Children's Rights and Parents' Wrongs
George Bernard Shaw

   

   A very distinguished man once assured a mother of my acquaintance that she would never know what it meant to be hurt until she was hurt through her children. Children are extremely cruel without intending it; and in ninety-nine cases out of a hundred the reason is that they do not conceive their elders as having any human feelings. Serve the elders right, perhaps, for posing as superhuman! The penalty of the impostor is not that he is found out (he very seldom is) but that he is taken for what he pretends to be, and treated as such. And to be treated as anything but what you really are may seem pleasant to the imagination when the treatment is above your merits; but in actual experience it is often quite the reverse. When I was a very small boy, my romantic imagination, stimulated by early doses of fiction, led me to brag to a still smaller boy so outrageously that he, being a simple soul, really believed me to be an invincible hero. I cannot remember whether this pleased me much; but I do remember very distinctly that one day this admirer of mine, who had a pet goat, found the animal in the hands of a larger boy than either of us, who mocked him and refused to restore the animal to his rightful owner. Whereupon, naturally, he came weeping to me, and demanded that I should rescue the goat and annihilate the aggressor. My terror was beyond description: fortunately for me, it imparted such a ghastliness to my voice and aspect as I under the eye of my poor little dupe, advanced on the enemy with that hideous extremity of cowardice which is called the courage of despair, and said "You let go that goat," that he abandoned his prey and fled, to my unforgettable, unspeakable relief. I have never since exaggerated my prowess in bodily combat.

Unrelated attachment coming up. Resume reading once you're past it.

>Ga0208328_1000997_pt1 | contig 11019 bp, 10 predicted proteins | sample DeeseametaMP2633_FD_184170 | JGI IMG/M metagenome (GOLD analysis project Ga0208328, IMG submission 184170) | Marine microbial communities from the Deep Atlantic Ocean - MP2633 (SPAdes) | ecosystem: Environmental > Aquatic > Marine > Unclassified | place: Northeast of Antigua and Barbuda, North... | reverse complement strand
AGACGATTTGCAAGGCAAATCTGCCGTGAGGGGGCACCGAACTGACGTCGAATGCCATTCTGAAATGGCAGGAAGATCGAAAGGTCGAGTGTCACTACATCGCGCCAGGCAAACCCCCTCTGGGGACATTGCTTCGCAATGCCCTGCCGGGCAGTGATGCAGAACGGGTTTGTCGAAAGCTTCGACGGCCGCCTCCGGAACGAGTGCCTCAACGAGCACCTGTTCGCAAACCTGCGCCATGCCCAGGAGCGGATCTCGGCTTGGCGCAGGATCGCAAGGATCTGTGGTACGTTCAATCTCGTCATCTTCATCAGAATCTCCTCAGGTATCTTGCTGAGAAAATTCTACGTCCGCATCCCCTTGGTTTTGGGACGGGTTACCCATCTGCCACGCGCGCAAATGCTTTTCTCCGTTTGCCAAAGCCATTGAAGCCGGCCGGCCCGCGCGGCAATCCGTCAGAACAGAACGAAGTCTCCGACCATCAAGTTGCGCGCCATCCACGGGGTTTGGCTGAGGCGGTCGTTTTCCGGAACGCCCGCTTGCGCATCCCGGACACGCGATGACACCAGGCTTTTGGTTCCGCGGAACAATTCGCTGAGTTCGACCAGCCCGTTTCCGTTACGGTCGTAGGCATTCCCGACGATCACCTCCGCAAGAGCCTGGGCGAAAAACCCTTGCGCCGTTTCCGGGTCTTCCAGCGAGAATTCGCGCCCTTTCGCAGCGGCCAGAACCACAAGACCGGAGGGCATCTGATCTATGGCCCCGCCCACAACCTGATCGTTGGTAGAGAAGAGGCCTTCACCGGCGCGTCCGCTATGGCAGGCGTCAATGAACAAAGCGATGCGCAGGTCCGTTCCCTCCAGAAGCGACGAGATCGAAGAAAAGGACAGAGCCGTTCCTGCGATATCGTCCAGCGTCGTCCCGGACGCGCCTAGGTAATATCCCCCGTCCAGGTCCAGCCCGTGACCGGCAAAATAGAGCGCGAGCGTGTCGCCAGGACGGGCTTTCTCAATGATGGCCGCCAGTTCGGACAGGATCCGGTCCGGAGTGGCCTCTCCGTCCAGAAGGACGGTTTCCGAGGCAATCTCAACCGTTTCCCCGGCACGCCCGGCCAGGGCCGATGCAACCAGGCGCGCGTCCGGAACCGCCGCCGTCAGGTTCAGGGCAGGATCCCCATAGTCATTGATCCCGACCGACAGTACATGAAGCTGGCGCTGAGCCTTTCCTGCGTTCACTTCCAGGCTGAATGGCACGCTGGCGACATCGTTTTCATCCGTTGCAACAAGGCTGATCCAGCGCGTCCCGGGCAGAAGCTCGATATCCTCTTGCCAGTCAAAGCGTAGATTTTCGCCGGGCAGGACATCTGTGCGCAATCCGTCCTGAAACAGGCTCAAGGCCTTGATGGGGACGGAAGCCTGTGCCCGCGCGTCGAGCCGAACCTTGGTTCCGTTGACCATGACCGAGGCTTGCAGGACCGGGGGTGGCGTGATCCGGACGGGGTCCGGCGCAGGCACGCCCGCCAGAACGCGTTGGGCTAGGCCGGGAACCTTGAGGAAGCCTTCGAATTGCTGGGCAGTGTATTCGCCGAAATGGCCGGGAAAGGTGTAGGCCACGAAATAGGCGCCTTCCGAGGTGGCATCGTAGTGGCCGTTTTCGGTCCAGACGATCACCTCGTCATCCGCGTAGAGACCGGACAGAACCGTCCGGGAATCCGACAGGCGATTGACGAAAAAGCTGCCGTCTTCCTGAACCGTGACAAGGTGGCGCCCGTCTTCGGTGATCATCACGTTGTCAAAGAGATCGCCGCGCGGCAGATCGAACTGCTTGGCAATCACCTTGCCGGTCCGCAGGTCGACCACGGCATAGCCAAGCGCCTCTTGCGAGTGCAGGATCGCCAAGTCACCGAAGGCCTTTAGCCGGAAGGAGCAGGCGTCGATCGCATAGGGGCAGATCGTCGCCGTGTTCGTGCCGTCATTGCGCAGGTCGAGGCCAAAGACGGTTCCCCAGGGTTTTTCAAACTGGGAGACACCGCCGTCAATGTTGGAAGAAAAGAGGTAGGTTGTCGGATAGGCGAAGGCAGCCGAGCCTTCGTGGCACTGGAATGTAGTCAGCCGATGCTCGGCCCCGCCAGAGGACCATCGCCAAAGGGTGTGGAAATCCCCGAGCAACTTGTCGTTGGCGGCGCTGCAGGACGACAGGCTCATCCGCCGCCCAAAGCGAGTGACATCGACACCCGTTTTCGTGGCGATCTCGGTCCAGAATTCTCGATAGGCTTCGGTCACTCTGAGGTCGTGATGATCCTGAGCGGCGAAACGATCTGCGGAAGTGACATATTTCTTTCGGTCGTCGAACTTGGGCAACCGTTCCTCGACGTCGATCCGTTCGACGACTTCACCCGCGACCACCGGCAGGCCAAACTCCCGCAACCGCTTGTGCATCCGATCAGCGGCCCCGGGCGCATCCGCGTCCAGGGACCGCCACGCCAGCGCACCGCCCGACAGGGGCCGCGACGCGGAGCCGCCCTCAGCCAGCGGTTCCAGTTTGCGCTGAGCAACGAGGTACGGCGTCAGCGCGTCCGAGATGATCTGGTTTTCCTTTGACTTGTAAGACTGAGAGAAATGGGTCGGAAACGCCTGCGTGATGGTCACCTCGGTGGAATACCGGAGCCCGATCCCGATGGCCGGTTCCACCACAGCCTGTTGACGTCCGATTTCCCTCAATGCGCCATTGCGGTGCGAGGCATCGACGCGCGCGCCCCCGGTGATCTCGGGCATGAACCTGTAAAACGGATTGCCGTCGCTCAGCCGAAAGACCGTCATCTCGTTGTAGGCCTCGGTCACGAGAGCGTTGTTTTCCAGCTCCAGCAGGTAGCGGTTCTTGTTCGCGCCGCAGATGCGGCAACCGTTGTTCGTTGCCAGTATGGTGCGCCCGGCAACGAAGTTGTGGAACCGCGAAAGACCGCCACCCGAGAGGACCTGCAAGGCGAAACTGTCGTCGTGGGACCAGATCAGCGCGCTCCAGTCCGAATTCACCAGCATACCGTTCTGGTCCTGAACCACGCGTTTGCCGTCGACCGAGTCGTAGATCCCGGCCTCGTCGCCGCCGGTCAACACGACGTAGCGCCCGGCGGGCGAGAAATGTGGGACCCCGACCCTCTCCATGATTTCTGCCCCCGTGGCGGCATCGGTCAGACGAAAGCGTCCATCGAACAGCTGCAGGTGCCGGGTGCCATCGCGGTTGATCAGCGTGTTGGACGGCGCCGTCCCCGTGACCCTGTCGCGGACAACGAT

N
ow what happened to me in the adventure of the goat happens very often to parents, and would happen to schoolmasters if the prison door of the school did not shut out the trials of life. I remember once, at school, the resident head master was brought down to earth by the sudden illness of his wife. In the confusion that ensued it became necessary to leave one of the schoolrooms without a master. I was in the class that occupied that schoolroom. To have sent us home would have been to break the fundamental bargain with our parents by which the school was bound to keep us out of their way for half the day at all hazards. Therefore an appeal had to be made to our better feelings: that is, to our common humanity, not to make a noise. But the head master had never admitted any common humanity with us. We had been carefully broken in to regard him as a being quite aloof from and above us: one not subject to error or suffering or death or illness or mortality. Consequently sympathy was impossible; and if the unfortunate lady did not perish, it was because, as I now comfort myself with guessing, she was too much pre-occupied with her own pains, and possibly making too much noise herself, to be conscious of the pandemonium downstairs.

    A great deal of the fiendishness of schoolboys and the cruelty of children to their elders is produced just in this way. Elders cannot be superhuman beings and suffering fellow-creatures at the same time. If you pose as a little god, you must pose for better for worse.


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